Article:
Finally, after much stupidity on the part of Royal Mail (oh, ye who never delivers anything on time, except when it isn't important and no one wants it), my provisional British license has arrived. As per usual for any government-related document, I look like a much disfigured version of myself - although nothing will top my second U.S license where the photo printed dripped developer fluid on my picture so it looked like half my face had melted. This means that I can now...get ready to take a driving test. Again.

How on earth am I expected to pass a strangely quirky British driving test after I've been driving for almost 9 years, and they don't expect you to do common sense things. Checking your blind spot, for instance. As we don't have roundabouts, or impossibly tiny country roads in the States, I can kind of understand why they want me to take the test again. But at the same time, I've had my license for 9 years this year, and for god's sake I'm comfortable in a car. I'm from the States, after all. We practically exist in them.

So, wish me luck. I'll need it when I try to back around a corner up a hill in a stick shift without using my mirrors.

Wednesday, April 19, 2006

They will stab you...with forks

Thank you N, for another example of why the United States makes everybody laugh their asses off. I know that every country has it's really stupid laws (such as being able to be fined for leaving a door propped open with a fire extinguisher, for instance), but if people really have time to worry about a sudden rash of sword-related deaths, they've got too much time on their hands. There are much more important things to worry about, such as the fact that the children of all the people worrying about the sword-related deaths will probably die because their own fat will kill them. Or that an astroid will crash into the earth. You know. Whatever.

Tuesday, April 18, 2006

Spin my nipple nuts and send me to Alaska

No matter how green and treehugger-y I like to think I am, I am totally and completely addicted to technology. I thought mobiles were for business people and those with too much money before I moved over here; Now, I couldn't live without mine. It's my alarm clock, my telephone book, it even occasionally reminds me of people's birthdays. It's the same with computers - I really enjoy getting in to a new game and playing for hours with manic breaks to shove something that I'll probably end up burning in the oven. I rabidly check my email and my favorite blogs, and if I don't check my email at least once a day I haven't been at home except to sleep.

Recently, I've come across someone so anti-modern-technology that I have no idea how to react to them. They can barely manage to turn on their computer, much less check their email without help. And they don't have a mobile. And this drives me f*cking insane.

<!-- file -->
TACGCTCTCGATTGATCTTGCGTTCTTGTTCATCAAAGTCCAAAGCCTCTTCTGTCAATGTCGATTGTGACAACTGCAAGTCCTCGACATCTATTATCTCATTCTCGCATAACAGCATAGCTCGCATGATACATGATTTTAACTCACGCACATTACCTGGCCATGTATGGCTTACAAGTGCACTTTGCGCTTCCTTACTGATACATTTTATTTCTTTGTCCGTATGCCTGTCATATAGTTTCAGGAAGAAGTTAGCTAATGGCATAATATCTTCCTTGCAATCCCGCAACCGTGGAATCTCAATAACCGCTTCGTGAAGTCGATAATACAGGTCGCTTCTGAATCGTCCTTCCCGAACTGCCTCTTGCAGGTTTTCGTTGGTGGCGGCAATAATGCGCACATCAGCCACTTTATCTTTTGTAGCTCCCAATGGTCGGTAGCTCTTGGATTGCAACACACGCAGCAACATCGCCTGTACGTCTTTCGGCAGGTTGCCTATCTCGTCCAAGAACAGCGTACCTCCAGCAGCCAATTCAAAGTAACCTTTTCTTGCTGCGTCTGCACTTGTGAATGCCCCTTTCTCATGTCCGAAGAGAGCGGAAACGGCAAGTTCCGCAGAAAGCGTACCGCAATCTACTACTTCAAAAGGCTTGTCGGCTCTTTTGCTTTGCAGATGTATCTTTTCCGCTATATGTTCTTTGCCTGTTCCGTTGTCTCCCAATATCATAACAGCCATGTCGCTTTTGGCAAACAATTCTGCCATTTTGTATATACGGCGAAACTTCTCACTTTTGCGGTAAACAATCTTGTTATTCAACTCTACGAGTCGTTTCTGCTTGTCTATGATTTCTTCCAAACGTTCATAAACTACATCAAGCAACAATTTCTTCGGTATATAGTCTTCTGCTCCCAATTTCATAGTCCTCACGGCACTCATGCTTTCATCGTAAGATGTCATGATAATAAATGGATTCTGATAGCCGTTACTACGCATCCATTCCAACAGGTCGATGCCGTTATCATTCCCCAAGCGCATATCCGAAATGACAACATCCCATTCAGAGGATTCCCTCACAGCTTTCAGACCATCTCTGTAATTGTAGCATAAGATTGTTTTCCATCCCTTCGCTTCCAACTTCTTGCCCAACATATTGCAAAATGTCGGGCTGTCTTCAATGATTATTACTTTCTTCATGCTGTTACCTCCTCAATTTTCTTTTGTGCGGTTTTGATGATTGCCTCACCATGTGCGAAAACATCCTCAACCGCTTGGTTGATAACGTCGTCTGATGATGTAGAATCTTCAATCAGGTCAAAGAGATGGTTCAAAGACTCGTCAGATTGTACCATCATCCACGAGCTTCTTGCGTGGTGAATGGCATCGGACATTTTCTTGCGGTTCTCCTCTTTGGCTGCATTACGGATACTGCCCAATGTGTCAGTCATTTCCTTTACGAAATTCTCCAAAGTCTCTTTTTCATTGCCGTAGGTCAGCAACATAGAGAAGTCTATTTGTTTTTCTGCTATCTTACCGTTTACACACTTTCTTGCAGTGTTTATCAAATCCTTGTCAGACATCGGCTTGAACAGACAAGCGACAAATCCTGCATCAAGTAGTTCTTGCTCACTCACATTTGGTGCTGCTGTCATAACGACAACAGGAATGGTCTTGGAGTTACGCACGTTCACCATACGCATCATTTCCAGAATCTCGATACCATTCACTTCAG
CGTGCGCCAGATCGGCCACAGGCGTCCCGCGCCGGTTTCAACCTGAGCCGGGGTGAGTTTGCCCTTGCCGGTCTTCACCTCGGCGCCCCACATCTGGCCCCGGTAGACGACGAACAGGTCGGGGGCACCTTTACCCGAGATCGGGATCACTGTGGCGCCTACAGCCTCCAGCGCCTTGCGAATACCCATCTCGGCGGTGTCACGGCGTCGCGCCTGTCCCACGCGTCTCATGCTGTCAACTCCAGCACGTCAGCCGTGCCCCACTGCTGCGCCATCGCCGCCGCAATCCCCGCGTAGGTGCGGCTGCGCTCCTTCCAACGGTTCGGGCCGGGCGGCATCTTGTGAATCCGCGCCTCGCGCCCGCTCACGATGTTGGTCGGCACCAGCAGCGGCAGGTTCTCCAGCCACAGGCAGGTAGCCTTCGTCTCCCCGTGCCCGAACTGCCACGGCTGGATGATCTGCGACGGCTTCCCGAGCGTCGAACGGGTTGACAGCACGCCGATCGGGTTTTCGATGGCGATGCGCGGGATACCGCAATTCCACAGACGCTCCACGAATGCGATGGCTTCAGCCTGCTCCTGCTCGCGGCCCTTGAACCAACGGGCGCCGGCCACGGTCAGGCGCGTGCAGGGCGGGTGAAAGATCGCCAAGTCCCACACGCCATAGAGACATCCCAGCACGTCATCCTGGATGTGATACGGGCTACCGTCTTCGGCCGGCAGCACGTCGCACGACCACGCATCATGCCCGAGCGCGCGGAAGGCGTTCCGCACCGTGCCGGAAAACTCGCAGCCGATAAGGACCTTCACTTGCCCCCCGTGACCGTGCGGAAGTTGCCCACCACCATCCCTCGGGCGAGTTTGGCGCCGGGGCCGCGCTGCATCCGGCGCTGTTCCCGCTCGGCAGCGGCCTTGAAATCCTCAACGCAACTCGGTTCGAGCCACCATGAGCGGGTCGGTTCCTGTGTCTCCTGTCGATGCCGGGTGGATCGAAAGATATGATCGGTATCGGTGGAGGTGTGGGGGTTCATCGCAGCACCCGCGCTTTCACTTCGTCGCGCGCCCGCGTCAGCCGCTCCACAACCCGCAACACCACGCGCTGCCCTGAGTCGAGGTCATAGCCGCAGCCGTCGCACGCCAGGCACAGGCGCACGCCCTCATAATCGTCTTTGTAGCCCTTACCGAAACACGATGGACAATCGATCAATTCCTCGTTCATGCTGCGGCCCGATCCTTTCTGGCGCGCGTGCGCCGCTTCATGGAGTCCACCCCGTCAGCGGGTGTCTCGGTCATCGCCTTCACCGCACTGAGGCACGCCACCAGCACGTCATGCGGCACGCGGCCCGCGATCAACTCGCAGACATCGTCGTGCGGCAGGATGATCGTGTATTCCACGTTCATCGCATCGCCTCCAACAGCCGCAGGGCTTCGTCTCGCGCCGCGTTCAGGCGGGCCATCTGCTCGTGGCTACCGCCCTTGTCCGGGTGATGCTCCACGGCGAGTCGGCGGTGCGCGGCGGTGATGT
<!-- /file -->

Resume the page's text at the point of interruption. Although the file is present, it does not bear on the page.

There is something that is very good about being able to call someone when they're supposed to be picking you up, and it's a Saturday, and you could get off of work an hour earlier. But instead, you end up sitting around alone at your desk because there's no way to get ahold of them. Or they have no idea what time that they're going to be able to meet you, and say things like "Well, I can probably get to the train station between 8 and 9, so if you could just wait there..." And when asked why they don't take the perfectly good phone that's gathering dust shoved in a corner with them, just for the day, they say "Well, I really don't want a phone."

It's not so much that I love making sure that I constantly have my phone with me, and that the ring volume is appropriate to the situation - it's that if I'm going to be late or early or somewhere else and I want someone to meet me, in this world you call them. On their mobile. I can see his point of view. Honestly. But when it comes to complicated arrangements where no one knows what time things are happenning or people are meeting or anything besides 'I will be HERE at THIS time', I think that we're lucky that we can call eachother and sort it out.

The conclusion to this rant? Get a f*cking phone.

Saturday, April 15, 2006

And they all drank lem-o-nade!

Right. Moving is done, and my thighs attest to how much better than going to the gym going up and down two different sets of stairs countless times is. We were still moving things at ten o'clock last night, and then I had to leave for work at seven this morning. Yucky yucky yucky.

But...the internet is hooked up, the bed is set up and it feels like home now because my books are on the shelf! I'm fully planning on sleeping as much as possible tomorrow, but first I think I'll go get pissed. On to the pub!

Tuesday, April 11, 2006

Ten thousand boxes...or not